Jesus Says Don’t, Just Don’t

Our next Jesus Says command causes much confusion and discomfort. Surely Jesus doesn’t mean for us to cut off our hands or poke out an eye?  In a physical sense, of course not. Jesus is making an over the top statement to drive home a point. So often we think that a certain sin is so much a part of us that if we remove it, we will cease to be who we are. Jesus made this point about adultery and lust filled thoughts, but it really applies to everything.

Jesus said, “You have heard that it was said, ‘You shall not commit adultery’; but I say to you that everyone who looks at a woman with lust for her has already committed adultery with her in his heart. If your right eye makes you stumble, tear it out and throw it from you; for it is better for you to lose one of the parts of your body, than for your whole body to be thrown into hell. If your right hand makes you stumble, cut it off and throw it from you; for it is better for you to lose one of the parts of your body, than for your whole body to go into hell.” (Matthew 5:27–30, NASB95 These are harsh and difficult but true words.

We can spread this out and include all forms of lust. My generation is steeped in “if it feels good do it” mantra. Basically, whatever we decide to do is ok. They say for example that porn is a victimless crime, not true for it at least hurts the one using it (even if they don’t recognize it at the time). Paul said, “Run from sexual sin! No other sin so clearly affects the body as this one does. For sexual immorality is a sin against your own body.” (1 Corinthians 6:18, NLT) Those images change the way the user views sex, people, and relationships. It sets unrealistic expectations that harm real relationships. And besides that, God says it is a sin.

But lust takes many forms, all of them are in some way self-centered and self-gratifying. Sexual lust, lust for power, position, or acceptance. Lust for food, for praise, for money and possessions can consume us. Lust to be left alone or to control others. Lust for anything that alters our mind or our mood.

Our lust can so entangle our lives that we may even fail to see it or see way out. We can recognize these lusts and addictions by what happens when they are denied. Possible indicators are anger, depression, moodiness, whining, feelings of failure, self-pity, and feeling that no one cares. These are all symptoms that may reveal our own particular lusts.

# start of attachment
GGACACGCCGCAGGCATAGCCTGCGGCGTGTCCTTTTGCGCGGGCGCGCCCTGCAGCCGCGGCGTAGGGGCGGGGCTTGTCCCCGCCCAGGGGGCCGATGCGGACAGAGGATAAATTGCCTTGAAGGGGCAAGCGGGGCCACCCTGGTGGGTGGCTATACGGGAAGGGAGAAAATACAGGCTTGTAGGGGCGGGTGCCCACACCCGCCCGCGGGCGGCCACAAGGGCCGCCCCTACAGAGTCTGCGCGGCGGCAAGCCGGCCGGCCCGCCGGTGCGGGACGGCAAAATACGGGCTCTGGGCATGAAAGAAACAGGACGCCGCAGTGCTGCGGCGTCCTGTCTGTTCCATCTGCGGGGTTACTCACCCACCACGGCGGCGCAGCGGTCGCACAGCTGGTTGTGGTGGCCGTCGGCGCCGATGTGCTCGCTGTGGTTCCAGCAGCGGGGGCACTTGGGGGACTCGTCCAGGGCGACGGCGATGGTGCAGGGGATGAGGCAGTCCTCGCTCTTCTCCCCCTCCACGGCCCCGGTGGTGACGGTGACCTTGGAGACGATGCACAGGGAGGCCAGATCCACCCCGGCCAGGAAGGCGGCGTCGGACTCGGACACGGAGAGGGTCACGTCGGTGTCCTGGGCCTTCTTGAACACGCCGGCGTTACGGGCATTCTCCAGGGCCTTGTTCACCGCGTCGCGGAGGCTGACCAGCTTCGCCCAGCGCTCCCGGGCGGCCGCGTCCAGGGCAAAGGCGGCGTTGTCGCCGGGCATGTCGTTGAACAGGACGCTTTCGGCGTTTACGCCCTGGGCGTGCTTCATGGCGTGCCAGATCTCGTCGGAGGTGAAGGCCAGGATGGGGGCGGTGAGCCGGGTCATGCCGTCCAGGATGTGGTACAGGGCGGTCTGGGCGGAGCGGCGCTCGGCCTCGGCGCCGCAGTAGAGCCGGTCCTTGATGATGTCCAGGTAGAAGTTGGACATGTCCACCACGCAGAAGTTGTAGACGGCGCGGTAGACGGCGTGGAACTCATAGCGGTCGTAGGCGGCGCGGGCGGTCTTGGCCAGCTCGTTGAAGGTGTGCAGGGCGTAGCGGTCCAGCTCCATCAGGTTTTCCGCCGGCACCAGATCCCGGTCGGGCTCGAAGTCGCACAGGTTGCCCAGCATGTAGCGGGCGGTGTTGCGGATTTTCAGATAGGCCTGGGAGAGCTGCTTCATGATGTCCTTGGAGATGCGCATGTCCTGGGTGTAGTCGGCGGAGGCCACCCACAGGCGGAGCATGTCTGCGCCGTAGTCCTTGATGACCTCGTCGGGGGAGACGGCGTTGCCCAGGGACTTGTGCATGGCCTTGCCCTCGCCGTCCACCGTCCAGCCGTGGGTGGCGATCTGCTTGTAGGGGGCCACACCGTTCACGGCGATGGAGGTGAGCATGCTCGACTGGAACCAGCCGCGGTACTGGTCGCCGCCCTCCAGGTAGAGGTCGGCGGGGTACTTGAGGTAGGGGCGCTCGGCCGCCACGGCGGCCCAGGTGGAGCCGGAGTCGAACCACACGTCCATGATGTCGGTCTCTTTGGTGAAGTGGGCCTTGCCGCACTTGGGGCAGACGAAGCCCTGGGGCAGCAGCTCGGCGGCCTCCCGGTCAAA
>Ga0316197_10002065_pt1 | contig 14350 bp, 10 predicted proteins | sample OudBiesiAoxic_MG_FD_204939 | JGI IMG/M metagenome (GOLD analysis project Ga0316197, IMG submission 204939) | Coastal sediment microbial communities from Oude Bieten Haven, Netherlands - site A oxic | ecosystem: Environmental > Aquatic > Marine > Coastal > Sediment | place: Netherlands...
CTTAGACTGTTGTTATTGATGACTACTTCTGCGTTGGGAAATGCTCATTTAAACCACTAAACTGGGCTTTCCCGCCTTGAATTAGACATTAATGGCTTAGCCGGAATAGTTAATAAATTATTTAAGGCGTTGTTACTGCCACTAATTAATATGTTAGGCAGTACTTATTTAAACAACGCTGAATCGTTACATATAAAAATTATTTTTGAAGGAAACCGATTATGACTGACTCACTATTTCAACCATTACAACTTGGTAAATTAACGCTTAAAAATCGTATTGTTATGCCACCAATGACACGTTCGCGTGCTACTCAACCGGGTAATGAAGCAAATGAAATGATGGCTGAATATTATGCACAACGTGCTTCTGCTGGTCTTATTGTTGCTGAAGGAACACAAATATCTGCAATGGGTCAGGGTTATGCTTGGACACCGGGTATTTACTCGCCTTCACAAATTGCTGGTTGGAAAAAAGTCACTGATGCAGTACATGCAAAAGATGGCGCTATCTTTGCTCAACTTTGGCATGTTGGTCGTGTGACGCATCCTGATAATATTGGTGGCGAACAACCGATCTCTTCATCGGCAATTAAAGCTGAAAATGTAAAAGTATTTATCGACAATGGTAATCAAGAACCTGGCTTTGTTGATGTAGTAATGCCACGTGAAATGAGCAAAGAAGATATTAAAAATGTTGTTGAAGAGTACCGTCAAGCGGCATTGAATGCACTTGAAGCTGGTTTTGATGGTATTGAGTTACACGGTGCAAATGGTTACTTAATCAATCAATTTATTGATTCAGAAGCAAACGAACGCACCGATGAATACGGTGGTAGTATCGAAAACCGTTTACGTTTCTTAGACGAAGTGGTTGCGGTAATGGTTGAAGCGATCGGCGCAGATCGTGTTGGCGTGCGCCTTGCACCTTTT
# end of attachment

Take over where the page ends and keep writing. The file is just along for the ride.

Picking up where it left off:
Victory over lust often requires a “cut it off” attitude. It may mean ending relationships, disconnecting our Internet connection, refusing to carry a mobile phone, fasting from an indulgent thought, laying our passions and desires at the foot of the cross – and leaving them there. Since many lusts and addictions also have a right and proper use a time of fasting is often helpful to bring them into order.

Here’s the big point. Those things that make us feel good may be the very things that are making it difficult to grow in Christ. I often ask this question – If Jesus told you to give it up (whatever the issue of the moment is) would you? If the answer is “no” then there is a heart issue. That lust is a god in their life. If the answer is “yes” then I can trust the Holy Spirit to reveal it to them at the right time. I do the same exercise myself. I don’t want anything to take the place of Jesus in my life. How about you?

Jesus says don’t, just don’t.

A Practical Note: Overcoming some of the things discussed above can be difficult and create guilt when we stumble and fall. My number one guidance is to find local pastoral counseling to help you walk out of these things. The first step is often talking with someone about it. You may also email me at dale@lambchow.com for prayer and support. The number two guidance is to get up and keep going after a fall. Don’t be discouraged, there are many who have walked this same path and found victory in Jesus. 

Dale Heinold
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Dale Heinold

Dale lives in central Illinois with Betty, his wife of 37+ years. He has a theology degree from Oral Roberts University. Dale works full time as an IT director for a local school district. He sees his writing as a ministry and hopes that you were blessed, challenged, and inspired by this article and lambchow.com.
Dale Heinold
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